It is highly recommended, when studying the Bible, that the diligent student pays close attention to the context of any given passage, duly noting who is doing the speaking, who they are speaking to, and what the purpose of the passage is. It is a truism of Biblical understanding that a passage must mean what it has always meant. That is, the message of a passage does not change from place to place, or from time to time. Likewise, and relatedly, each Biblical book had an original target audience for whom the message was first meant and if we fail to understand the original intent, then we must fail to properly apply the passage.
Thus, we do well to learn as much of the culture and history surrounding the books of the Bible as possible, so as to better understand the original intent of the message.
That being said, some take this concept a little too far, thinking to themselves, and sometimes teaching, that the inspired message rarely or never has little or no direct application to ourselves. Such individuals argue that the Bible can and must only ever be understood indirectly, due to the fact that we are obviously not the original audience of any given passage.
But this is not true, and the Bible itself points us to a different viewpoint of Scripture.
In the book of Hebrews, the Hebrew writer is addressing first-century Jewish Christians, who are experiencing discouragement and doubt due to persecution because of their faith. He encourages them to be faithful, telling them, “And have you forgotten the exhortation that addresses you as sons? ‘My son, do not regard lightly the discipline of the Lord, nor be weary when reproved by Him. For the Lord disciplines the one He loves, and chastises every son whom He receives.’” (Hebrews 12:4-6; ESV)
The writer of Hebrews, for this word of encouragement, quotes from the book of Proverbs, Proverbs 3:11-12 specifically, and tells his readers that the passage is God’s message to them, addressing them as sons.
Historically and contextually, the human author of Proverbs 3 is recognized to have been Solomon, King of Israel, and it is widely speculated that the first few chapters were most likely written as personal exhortations to Solomon’s son and heir, Rehoboam. It is very likely therefore that Rehoboam who was the original “son,” being addressed. Rehoboam, we note, died nearly a thousand years before the book of Hebrews was ever written, and lived under a different covenant than the Christians being addressed in the New Testament.
But the writer of Hebrews looks at the passage not as an indirect message, addressed to a long dead prince of Judah, but rather as a personal exhortation to each of his readers and says as much: “have you forgotten the exhortation that addresses you as sons?”
This is possible because, while the human author of Proverbs 3 was Solomon, the Divine author was the Holy Spirit who moved Solomon to so write (cf. 2 Peter 1:21), and the intended audience was never a single prince, but rather all the faithful of God, at all times, and in all places. Proverbs, by this light, is not an indirect message for the faithful, but is instead personal guidance from God for each of God’s children.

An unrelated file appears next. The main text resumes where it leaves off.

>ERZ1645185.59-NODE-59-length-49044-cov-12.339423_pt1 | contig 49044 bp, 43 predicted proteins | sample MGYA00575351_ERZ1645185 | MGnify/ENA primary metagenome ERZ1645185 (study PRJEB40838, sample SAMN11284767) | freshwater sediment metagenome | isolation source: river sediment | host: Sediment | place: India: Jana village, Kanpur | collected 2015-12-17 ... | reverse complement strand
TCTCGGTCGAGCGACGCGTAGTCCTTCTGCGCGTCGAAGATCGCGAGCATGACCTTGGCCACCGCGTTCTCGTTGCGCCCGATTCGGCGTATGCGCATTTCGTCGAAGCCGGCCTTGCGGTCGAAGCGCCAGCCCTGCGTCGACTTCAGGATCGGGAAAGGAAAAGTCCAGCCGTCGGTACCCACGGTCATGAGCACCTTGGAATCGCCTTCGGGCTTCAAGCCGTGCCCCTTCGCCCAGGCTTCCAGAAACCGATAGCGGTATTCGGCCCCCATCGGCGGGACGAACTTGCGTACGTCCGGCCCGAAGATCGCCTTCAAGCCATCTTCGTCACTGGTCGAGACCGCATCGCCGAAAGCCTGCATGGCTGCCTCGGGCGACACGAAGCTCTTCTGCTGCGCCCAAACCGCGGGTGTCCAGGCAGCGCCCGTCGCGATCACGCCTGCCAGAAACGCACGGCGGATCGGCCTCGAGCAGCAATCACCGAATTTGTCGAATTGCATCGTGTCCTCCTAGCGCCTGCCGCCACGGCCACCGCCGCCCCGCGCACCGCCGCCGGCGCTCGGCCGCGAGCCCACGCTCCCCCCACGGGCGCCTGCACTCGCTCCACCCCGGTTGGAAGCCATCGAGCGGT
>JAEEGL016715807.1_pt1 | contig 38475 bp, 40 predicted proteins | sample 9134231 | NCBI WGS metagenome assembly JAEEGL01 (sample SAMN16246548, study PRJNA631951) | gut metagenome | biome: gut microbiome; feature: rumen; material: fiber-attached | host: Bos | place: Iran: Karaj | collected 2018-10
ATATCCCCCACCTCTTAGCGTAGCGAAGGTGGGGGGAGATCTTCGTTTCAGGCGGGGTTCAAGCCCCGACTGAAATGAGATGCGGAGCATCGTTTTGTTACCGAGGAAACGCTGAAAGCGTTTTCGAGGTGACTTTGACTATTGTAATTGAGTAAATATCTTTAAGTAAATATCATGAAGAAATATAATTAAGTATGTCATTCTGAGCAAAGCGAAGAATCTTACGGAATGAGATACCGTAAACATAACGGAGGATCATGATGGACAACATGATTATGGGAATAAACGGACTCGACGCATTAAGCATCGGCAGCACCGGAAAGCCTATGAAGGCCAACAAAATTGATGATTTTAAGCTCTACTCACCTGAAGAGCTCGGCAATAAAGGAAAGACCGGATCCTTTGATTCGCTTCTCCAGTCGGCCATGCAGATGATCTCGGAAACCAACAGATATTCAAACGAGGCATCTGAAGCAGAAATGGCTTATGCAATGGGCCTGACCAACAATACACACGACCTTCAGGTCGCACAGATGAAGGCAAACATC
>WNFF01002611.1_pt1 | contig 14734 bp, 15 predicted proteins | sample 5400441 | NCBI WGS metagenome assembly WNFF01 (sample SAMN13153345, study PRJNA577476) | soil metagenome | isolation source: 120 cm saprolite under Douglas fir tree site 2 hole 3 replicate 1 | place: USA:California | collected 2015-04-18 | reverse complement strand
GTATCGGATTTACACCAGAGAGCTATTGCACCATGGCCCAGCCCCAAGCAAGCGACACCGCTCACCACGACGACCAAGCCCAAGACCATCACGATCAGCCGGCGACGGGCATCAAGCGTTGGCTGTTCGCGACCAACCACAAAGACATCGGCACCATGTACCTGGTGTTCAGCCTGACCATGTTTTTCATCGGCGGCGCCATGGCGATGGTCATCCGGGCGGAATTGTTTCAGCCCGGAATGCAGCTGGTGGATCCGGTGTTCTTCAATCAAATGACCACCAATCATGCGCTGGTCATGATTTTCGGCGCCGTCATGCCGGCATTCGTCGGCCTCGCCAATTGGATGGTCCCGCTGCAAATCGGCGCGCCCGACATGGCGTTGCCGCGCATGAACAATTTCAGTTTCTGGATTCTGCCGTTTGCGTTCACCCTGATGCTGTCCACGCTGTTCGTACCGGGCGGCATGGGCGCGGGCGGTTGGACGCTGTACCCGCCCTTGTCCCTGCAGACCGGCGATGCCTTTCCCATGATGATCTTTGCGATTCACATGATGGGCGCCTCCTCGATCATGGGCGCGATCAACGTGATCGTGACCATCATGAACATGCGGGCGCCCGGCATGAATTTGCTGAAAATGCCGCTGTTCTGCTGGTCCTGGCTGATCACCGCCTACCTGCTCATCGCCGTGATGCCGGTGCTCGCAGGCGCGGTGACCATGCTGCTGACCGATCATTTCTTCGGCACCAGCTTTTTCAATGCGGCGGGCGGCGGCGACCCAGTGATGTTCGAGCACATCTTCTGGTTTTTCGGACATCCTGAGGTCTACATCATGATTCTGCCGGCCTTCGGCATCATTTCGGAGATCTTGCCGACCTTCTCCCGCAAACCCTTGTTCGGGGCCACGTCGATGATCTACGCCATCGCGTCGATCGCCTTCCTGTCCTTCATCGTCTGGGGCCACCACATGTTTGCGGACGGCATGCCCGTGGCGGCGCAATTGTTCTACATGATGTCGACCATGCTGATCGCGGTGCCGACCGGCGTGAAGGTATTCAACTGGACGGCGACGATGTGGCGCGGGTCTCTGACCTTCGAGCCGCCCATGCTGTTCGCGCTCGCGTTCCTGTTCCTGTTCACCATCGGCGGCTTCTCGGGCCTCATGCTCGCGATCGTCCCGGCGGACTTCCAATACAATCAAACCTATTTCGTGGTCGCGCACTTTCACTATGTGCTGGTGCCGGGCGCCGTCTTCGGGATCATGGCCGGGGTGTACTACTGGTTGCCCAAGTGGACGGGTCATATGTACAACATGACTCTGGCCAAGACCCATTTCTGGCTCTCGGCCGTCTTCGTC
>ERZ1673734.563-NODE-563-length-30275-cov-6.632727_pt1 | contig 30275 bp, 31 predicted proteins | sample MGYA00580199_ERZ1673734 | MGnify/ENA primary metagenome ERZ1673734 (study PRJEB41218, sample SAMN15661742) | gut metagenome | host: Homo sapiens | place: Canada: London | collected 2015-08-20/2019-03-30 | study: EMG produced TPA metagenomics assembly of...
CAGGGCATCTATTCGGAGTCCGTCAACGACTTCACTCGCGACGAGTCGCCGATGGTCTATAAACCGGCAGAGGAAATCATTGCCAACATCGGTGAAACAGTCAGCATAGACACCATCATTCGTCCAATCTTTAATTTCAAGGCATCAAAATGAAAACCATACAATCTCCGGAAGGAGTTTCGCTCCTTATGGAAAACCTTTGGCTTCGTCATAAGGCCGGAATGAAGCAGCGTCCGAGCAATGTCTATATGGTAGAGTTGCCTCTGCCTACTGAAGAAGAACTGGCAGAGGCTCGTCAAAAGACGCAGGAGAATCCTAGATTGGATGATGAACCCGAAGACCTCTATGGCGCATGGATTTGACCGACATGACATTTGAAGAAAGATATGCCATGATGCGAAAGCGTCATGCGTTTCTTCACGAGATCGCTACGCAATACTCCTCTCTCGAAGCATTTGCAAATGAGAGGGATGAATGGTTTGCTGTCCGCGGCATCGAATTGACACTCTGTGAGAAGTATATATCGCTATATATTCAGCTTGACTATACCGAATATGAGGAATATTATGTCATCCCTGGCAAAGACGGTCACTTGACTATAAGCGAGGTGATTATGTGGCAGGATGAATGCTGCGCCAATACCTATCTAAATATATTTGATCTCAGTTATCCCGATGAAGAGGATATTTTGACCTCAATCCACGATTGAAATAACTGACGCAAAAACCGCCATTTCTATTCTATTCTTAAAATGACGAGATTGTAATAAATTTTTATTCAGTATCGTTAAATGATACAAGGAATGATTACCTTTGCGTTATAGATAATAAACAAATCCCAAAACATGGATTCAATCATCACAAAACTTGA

This is a remarkable thing!
And, once we understand this principle, the whole of the Bible takes on a very personal tone. As we read the New Testament epistles, for instance, we may intellectually understand that 1 Corinthians was written by the apostle Paul to a single congregation of the Lord’s church on the Peloponnesian peninsula of Greece, but we can also know that this inspired letter was meant by God for us to know and understand personally. And though the good doctor Luke addressed his Gospel to the man, Theophilus, a name which incidentally means “Lover of God,” we can know that the Spirit of God is addressing the Gospel message personally to all those who love God with all their hearts, and who want to come to know Jesus better.
So yes, historical context and original intent is vital to understand in properly discerning the message of Scripture, but it should never blind us to the personal application of that message today. Again, this is not to say the message changes from person to person. It means what it has always meant. Rather, when we read the Scriptures, and we properly discern the meaning, we need to understand and know that the message we hear was meant, by God, as an exhortation to us today; and understanding this, we need to apply it properly and personally to ourselves. The Bible is God’s message to you, and you should read and study it as such.
The church of Christ invites you to study God’s word with us, and worship with us at 234 Chapel Drive, Gallipolis, Ohio. If you have any questions, including subjects you might like to see addressed, please share them with us through our website: chapelhillchurchofchrist.org
Jonathan McAnulty is minister of Chapel Hill Church of Christ.